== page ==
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Nazi Germany - Propaganda

 

Propaganda is the art of persuading people to have a particular view about something. Propaganda is always biased. It is used by political leaders or organisations to deliberately mislead a population into believing a certain set of facts or beliefs to be true. Propaganda is used by most countries in times of war to encourage hatred towards the enemy and to promote nationalism (being in favour of one's country) in the population.

Joseph GoebbelsHitler believed so strongly in the power of propaganda that he created a post in his new government for a Minister of Propaganda and National Enlightenment. Joseph Goebbels (left) was the man appointed to the post.

One of the first things that Goebbels did was to establish the Reich Chamber of Culture. This new organisation was established to deal with all aspects of culture. It was sub-divided into seven departments that dealt with literature, news, radio, theatre, music, visual arts, cinema. the media, the arts and literature. Each department issued instructions as to the themes and styles that were acceptable and unacceptable to be produced. In all areas the only material that was allowed to be produced was that which promoted Nazi ideals.

The Reich Broadcasting Company had been founded in 1925 and was a network of nine German radio channels. In 1933 the company was nationalised and came under the control of Joseph Goebbels.

Goebbels saw that radio had a great potential for spreading the Nazi’s message. Loudspeakers were installed in factories and public places and the Nazi’s made it a priority to produce an inexpensive radio receiver.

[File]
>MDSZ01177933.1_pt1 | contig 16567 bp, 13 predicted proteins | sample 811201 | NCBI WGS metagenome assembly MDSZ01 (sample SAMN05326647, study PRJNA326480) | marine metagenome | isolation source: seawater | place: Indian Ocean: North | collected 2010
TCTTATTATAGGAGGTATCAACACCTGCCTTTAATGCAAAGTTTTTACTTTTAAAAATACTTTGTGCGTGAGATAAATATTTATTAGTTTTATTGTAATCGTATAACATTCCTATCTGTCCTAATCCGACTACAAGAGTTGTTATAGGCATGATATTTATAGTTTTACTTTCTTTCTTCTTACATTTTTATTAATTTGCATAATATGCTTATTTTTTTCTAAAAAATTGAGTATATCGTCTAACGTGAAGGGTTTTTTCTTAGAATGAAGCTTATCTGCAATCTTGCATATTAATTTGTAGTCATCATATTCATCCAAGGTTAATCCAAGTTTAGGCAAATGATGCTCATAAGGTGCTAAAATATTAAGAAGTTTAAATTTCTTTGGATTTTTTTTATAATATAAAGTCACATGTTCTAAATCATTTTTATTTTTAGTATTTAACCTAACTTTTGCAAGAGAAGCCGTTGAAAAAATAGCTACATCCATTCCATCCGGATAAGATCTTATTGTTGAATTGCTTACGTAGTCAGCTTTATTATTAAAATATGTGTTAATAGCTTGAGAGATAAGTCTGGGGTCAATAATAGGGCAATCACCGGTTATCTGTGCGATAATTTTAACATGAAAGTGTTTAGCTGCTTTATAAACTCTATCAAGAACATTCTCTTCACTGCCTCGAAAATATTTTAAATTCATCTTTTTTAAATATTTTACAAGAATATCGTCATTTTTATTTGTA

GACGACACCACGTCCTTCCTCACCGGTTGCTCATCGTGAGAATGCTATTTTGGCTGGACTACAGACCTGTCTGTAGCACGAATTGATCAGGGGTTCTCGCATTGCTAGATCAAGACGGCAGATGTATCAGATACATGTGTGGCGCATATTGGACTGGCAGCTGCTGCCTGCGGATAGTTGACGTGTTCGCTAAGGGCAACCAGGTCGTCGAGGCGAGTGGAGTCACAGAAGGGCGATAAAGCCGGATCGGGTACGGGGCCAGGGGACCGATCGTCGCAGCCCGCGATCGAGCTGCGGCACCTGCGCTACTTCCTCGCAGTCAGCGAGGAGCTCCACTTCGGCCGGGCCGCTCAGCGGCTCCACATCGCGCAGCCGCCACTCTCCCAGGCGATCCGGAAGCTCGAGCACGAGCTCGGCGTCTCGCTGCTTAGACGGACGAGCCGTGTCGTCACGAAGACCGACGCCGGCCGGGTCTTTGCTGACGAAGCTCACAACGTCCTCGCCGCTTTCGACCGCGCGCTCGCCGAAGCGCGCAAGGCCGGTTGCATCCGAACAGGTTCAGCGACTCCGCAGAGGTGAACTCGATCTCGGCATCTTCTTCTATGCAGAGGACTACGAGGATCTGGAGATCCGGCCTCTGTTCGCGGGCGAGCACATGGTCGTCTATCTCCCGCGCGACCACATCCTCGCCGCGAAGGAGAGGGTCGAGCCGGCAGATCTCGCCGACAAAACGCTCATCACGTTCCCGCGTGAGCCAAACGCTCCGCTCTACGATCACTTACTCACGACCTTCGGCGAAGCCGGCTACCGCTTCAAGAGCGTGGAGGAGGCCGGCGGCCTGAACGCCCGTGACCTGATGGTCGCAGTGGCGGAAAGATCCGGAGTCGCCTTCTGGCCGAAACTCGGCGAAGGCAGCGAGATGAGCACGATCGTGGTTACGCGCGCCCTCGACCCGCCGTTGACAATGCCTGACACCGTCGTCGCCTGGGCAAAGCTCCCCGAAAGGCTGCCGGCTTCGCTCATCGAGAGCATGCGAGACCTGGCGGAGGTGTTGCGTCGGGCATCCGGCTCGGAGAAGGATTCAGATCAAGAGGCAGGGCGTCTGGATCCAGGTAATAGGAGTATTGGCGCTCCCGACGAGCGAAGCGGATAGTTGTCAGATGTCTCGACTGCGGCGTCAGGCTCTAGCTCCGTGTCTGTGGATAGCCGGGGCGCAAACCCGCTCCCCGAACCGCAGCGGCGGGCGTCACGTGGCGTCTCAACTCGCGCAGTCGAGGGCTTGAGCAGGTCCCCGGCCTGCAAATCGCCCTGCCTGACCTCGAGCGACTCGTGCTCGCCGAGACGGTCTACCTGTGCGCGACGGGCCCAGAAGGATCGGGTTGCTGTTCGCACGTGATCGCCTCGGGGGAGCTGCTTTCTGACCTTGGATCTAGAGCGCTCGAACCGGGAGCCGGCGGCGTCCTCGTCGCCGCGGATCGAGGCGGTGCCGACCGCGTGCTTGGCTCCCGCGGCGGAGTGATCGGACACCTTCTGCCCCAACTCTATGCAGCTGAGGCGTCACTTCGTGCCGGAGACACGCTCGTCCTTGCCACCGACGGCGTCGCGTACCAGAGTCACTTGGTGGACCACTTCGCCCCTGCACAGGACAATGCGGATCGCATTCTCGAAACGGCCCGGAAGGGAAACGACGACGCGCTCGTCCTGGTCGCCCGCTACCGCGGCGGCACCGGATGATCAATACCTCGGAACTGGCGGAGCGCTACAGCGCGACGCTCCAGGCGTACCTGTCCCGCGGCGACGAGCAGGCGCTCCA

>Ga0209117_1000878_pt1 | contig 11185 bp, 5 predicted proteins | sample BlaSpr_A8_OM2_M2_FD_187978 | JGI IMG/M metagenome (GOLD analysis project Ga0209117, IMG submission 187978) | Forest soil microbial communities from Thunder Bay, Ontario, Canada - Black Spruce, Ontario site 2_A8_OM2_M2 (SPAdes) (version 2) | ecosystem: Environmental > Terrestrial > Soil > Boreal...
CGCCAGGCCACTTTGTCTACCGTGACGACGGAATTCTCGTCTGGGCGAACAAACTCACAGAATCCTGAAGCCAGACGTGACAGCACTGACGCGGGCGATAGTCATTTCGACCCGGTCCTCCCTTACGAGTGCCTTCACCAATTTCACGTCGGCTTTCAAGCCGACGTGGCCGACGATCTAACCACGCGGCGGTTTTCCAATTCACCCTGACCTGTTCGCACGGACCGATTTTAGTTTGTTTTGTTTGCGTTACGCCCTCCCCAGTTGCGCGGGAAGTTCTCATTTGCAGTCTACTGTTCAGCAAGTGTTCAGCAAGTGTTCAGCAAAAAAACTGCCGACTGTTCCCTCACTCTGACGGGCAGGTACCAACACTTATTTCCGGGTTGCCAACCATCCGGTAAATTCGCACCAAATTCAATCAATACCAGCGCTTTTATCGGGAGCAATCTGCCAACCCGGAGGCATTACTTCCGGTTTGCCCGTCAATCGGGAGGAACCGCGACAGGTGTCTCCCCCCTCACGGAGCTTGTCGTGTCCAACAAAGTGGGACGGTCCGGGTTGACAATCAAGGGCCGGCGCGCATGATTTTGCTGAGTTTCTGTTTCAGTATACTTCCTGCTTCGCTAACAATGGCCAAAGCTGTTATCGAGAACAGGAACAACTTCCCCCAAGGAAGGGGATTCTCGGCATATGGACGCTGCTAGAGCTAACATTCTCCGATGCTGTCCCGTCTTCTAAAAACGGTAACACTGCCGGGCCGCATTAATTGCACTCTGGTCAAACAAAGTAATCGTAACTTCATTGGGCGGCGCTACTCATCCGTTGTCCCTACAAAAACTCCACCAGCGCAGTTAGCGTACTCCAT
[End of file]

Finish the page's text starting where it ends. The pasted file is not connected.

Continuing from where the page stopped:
The People’s Receiver 301, named after the date Hitler became Chancellor (30th January), was produced in August 1933 costing 76 Reichmarks. A cheaper version costing just 35 Reichmarks was later produced and radio ownership rose from 4 – 16 million households. Both radio sets were configured to only receive Nazi radio broadcasts but in case people were tempted to listen to other stations the Nazi’s made listening to foreign radio stations a criminal offence.

Two of the many films produced that helped to get the Nazis message to the people were Leni Riefenstahl’s Triumph of the Will and The Eternal Jew, a racist attack on the Jewish population.

Triumph of the Will

 


 

This image shows a scene from Triumph of the Will filmed at the 1934 Nuremburg Nazi Party rally

 

 

 

 

Posters were also used to persuade people to the Nazi point of view. Those pictured below are just some of the many produced by Hitler's Nazi Party.

Hitler Poster Hitler Youth recruitment poster Nazi Propoganda Poster Mutter und Kind
Adolf Hitler is Victory! Youth Serves the Führer.
All 10-year-olds into the Hitler Youth
Support the assistance program for mothers and children

 

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